Prime Minister Sheikh Hasina slammed her arch-rival Khaleda Zia of the Bangladeshi National Party on Tuesday for spearheading a "misleading campaign" against the $1 billion loan deal with India that has sparked a row between the government and the main opposition party.
"Our government has signed the deal with 1.75 percent interest rate and 20 years of repayment period while the Bangladesh Nationalist Party had struck another such deal with India fixing the rate at 5 percent with a repayment period of 15 years," Hasina said, as she flayed the BNP supremo for leading a "misleading campaign" against the key pact.
Hasina pointed out the Zia-led government had also signed a supplier's credit agreement with China with 4.5 percent interest rate to explore the major Barapukuria Coal Mine in northwestern Bangladesh.
Interacting with a delegation of university teachers, Hasina joined the debate a day after Zia at a major party rally in the capital demanded the scrapping of the loan deal, calling it a "slavery pact".
"This is another pact of slavery signed against the national interest the people of the country do not and will not accept it," BNP chief Khaleda Zia told a major public rally on Monday, two days after the signing of the landmark deal.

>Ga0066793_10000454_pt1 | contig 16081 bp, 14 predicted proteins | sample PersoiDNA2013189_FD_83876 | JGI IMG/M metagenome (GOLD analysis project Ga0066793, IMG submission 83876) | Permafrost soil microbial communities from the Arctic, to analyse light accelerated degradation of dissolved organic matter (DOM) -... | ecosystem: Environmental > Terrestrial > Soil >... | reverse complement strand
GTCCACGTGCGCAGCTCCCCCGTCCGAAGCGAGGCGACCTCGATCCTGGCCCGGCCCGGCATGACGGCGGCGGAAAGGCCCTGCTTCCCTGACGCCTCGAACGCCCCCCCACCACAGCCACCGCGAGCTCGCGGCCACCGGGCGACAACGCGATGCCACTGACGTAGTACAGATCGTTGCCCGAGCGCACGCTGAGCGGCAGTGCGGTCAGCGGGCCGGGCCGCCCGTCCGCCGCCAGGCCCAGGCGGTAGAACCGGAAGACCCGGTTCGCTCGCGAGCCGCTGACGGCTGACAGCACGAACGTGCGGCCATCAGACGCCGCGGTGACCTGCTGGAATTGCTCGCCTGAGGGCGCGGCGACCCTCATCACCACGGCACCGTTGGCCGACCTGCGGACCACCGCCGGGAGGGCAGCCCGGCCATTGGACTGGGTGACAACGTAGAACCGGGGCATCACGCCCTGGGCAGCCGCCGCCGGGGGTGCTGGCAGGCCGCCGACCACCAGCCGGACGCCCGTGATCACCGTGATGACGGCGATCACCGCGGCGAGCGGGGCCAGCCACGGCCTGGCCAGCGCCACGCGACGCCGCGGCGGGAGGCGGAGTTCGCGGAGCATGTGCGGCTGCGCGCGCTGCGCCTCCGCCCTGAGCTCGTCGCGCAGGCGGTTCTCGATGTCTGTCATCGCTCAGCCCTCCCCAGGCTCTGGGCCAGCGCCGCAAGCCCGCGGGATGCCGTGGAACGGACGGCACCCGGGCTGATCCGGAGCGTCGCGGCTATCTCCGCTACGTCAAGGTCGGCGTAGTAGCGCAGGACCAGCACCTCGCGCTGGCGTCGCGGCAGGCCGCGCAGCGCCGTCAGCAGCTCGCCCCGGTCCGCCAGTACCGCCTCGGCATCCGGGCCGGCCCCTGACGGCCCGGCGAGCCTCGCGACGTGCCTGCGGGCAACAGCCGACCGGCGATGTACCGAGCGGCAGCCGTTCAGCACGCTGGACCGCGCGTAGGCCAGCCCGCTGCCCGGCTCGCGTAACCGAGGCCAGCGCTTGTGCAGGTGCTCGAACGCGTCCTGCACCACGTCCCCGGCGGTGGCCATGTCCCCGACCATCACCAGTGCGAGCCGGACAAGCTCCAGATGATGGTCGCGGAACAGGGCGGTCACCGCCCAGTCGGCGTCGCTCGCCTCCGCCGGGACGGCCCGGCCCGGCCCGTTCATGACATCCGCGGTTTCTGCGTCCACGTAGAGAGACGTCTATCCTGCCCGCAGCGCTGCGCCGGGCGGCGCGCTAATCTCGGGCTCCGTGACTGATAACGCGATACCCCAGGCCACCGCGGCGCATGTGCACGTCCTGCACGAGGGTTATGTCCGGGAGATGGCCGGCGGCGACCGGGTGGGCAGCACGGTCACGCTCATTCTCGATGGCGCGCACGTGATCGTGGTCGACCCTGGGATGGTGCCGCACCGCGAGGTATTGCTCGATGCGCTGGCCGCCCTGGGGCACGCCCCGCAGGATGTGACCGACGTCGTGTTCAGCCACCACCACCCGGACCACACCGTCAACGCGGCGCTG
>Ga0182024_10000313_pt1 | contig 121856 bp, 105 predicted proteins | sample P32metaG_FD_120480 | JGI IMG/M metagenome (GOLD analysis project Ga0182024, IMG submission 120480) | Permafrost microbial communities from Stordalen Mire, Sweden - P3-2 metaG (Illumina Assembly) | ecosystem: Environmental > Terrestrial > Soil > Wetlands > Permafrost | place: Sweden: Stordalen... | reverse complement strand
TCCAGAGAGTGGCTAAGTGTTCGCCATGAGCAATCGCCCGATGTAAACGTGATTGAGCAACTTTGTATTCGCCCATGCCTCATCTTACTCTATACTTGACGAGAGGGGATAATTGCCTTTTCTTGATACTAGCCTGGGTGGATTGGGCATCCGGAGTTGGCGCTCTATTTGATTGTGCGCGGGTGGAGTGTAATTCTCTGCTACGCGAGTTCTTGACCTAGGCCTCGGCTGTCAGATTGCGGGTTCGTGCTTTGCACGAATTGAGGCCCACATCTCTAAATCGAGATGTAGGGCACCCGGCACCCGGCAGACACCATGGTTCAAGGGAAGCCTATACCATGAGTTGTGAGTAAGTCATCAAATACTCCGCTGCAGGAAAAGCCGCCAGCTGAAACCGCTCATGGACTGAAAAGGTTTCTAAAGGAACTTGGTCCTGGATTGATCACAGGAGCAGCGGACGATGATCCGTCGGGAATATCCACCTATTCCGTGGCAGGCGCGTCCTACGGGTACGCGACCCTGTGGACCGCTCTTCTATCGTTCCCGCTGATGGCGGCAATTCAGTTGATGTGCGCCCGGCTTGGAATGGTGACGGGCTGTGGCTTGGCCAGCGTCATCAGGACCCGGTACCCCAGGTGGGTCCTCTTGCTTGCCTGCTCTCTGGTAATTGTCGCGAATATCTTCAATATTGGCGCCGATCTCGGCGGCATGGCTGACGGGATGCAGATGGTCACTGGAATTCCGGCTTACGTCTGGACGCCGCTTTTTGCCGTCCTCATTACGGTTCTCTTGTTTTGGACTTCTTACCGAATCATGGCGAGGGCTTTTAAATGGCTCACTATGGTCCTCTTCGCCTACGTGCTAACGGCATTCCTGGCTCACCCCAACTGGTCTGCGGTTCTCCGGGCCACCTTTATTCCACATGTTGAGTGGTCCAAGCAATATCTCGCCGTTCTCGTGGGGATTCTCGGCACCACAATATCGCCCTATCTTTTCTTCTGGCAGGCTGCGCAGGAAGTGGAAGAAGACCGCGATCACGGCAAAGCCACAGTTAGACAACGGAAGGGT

Zia alleged that the post independence Awami League government had signed a 25-year "slavery pact" soon after Bangladesh's 1971 independence while "this time too they signed another such unequal treaty against the national interest".
In the largest-ever loan India has given to any foreign country, New Delhi signed an agreement with Bangladesh to extend a $1 billion credit line to Dhaka on August 7 for developing 14 infrastructure projects, mostly in the communications sector.
The loan agreement was signed between the Exim Bank of India and the economic relations department of Bangladesh in the presence of Finance Minister Pranab Mukherjee.
Mukherjee, made a brief five-hour trip to be present at the signing function of the key pact, agreed during Hasina's trip to New Delhi in January.
The government singed the $1 billion Line of Credit agreement to implement a range of projects mainly for development of railway and other communication infrastructures on August 7.
The BNP had alleged "the government is getting the loan from an Indian bank with an interest rate seven times higher than that from any multinational bank or donor agency". However, the Awami League-led government has strongly defended the loan deal, dismissing the BNP's charges as a "disgusting attempt to spread falsehood".
Relations between the South Asian neighbours were chilly between 2001-2006 when the Islamist-allied BNP was in power in Bangladesh and New Delhi regularly accused Dhaka of harbouring anti-India insurgents and fostering militancy.The bilateral ties, however, have been on the upswing since Hasina came to power after the landmark general election in 2008.